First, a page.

I apologize for the delay in this post everyone! Poor health and a far-too-old laptop (I’m waiting to pull the trigger on the Microsoft Surface Pro 5 as soon as it debuts) make for an awful combination, but I’m so excited to share my Japan Photo Diary of Osaka and Kyoto with you all finally!
When the hubby and I began the new year, one of our resolutions was to travel more. In our past adventures, we explored the more traditional destinations such as Paris, Rome, and Santorini, but always within a comfortable distance as we both hate long flights. But this time, the allure of Japan beckoned us. 15 hour flights be darned, we decided to fly across the world and spend nearly three weeks in the beautiful Land of the Rising Sun. Starting from the western Kansai region, we began our journey in Osaka and traveled to Kyoto, two cities so geographically close yet all the more unique in their own cultural flair and character.
:: 3 Days in Osaka ::
An afternoon spent exploring the Osaka Castle area.
Afternoon lunch at Ichiran Ramen.
The main tower at the Shitennoji Temple.
The Sorihashi Bridge that leads into the Sumiyoshi Taisha shrine.
Fugu and sea bream over rice at Yotaro Honten.
The view of Osaka from the Floating Garden Observatory of the Umeda Sky Building.
A luxurious late-afternoon massage at The Ritz-Carlton Osaka Spa, which uses only luxury ESPA products.
A late night meal at the famous Mizuno Okonomiyaki.
Our walk to Takama through the Tenjinbashisuji Shopping Street, the longest indoor shopping arcade in Japan.
An early lunch soba set at Michelin-starred Takama.
A special “Strawberry Collection” Afternoon Dessert Buffet at The Ritz-Carlton Osaka, available through May 31st, 2017.
Hotel: The Ritz-Carlton Osaka was our first and only choice for our stay in Osaka. Located within walking distance of the Osaka Station and multiple subway stations, it was ideal to get to after a long flight and easily accessible during our stay. The hotel is not only beautiful, decorated in the style of an ornate 18th-century Georgian-style home with beautiful crystal chandeliers and Persian rugs, but it also feels like you’re just at home, no doubt thanks to the amazing hospitality by the team there. With 6 dining options, a boutique shop, gourmet patisserie, and flower shop all on-site, you have everything you might need without even stepping outside the hotel doors. Of all the hotels Matt and I have stayed in so far, we have never felt as welcome and at home as we did at The Ritz-Carlton Osaka. When you find yourself in a foreign country with a huge language barrier, this type of accommodation can make all the difference in the experience. When it came to making reservations or helping us navigate our way throughout the city, The Ritz-Carlton Osaka never failed us once, and we highly recommend it to anyone looking to stay in Osaka for their first time. Special tip: if you visit before May 31st, 2017, make sure to take part in their “Strawberry Collection” afternoon dessert bar with an assortment of sweet and savory strawberry desserts, designed by fashion designer and Chef Oriana Tirabassi.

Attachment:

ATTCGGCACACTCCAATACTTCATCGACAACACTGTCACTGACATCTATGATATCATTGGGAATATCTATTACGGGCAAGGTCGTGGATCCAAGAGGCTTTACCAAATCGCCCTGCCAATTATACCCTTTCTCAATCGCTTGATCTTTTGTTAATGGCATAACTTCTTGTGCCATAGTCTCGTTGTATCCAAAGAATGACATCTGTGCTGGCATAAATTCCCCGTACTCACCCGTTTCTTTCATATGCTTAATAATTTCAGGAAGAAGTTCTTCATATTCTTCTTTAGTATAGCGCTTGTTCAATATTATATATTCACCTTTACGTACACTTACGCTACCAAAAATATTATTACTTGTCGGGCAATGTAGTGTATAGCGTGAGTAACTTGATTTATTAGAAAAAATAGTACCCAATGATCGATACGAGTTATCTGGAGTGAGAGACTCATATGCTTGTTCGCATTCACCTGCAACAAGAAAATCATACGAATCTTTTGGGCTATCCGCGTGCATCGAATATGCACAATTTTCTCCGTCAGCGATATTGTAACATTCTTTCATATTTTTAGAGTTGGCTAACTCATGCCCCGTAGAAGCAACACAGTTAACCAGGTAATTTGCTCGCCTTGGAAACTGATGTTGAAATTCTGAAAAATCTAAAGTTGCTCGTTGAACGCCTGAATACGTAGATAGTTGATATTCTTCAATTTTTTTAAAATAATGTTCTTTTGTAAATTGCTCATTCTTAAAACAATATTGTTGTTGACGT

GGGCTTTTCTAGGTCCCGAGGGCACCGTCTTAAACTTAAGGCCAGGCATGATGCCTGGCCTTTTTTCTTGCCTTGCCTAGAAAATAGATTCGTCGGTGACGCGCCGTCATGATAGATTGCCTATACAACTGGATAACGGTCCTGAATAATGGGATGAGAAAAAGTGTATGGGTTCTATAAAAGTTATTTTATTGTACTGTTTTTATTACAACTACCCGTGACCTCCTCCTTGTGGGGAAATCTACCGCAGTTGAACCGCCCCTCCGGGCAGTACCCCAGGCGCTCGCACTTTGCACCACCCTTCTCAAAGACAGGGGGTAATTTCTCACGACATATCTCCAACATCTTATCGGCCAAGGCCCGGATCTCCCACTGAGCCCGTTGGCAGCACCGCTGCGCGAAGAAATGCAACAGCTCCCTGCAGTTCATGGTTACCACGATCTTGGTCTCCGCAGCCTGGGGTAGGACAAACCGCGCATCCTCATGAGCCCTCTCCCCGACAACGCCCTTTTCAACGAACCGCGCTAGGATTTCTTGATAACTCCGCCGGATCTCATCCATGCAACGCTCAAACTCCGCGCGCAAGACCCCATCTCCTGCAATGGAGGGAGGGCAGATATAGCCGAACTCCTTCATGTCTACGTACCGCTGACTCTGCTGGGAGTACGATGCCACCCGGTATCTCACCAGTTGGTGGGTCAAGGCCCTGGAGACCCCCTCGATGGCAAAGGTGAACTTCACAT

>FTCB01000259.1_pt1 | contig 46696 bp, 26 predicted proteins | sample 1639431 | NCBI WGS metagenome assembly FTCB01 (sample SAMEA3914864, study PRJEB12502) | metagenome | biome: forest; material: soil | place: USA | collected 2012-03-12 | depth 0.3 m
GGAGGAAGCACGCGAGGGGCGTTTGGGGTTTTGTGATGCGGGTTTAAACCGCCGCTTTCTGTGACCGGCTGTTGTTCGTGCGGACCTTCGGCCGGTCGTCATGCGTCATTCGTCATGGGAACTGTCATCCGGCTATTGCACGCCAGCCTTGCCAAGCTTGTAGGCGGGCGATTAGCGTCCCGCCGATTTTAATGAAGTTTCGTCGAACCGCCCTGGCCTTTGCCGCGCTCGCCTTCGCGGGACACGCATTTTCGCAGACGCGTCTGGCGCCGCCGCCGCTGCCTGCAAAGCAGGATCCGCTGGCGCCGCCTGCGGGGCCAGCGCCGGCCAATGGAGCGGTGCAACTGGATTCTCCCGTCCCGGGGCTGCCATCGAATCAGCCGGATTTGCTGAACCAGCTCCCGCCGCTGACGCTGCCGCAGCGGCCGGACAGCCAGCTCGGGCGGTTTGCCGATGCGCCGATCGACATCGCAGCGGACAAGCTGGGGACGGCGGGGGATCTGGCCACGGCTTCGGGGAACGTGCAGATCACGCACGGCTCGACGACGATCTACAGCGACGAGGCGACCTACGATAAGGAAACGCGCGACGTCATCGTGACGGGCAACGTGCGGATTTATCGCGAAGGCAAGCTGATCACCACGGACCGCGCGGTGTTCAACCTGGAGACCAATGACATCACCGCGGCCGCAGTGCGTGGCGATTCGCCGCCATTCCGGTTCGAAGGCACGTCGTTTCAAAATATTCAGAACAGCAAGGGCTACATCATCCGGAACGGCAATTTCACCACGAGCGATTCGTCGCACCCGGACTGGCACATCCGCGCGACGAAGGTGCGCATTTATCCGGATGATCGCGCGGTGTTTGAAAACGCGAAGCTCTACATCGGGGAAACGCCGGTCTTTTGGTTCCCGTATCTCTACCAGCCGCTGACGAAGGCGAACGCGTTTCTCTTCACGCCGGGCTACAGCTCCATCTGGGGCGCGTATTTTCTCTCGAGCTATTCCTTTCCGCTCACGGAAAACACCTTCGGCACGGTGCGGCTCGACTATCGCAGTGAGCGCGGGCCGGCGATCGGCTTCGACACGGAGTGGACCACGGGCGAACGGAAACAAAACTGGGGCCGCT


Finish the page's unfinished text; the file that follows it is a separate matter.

- For Osaka-style tempura, make sure to check out two-Michelin starred Yotaro-Honten. This unassuming restaurant is 95 years old and now run by Chef Touru Ohira, the third-generation in his family to do so. This style of tempura is made with salt and cottonseed-oil, which is much lighter and less greasy tasting than normal tempura prepared in vegetable or sesame oil. Every piece is made table-side when you opt for the set menu, and as promised each piece has a clean finish on the palate. The Sea Bream in rice is a must-have as well.
- For a late-night meal, head to the famous Mizuno Okonomiyaki for Osaka-style okonomiyaki (Japanese pancake) in the Dotonbori Area. The lines outside can attest to the quality and popularity among locals and tourists alike. The restaurant is small with limited seating, but don’t worry- the line moves quickly and the wait is well worth it.
- If ramen is more your thing, head to Ichiran Ramen right next door. An introvert’s dream, you can potentially enjoy a bowl of ramen here without talking to anybody during your visit. Here you can customize your ramen selection via a vending machine, choose a solitary booth to sit in, and be handed your food through an opening. Not only is the experience unique, but their ramen is also considered some of the best in the world. For those in NYC, you can now experience Ichiran at their Brooklyn outpost, although prices are more than double that of what you may find in Japan.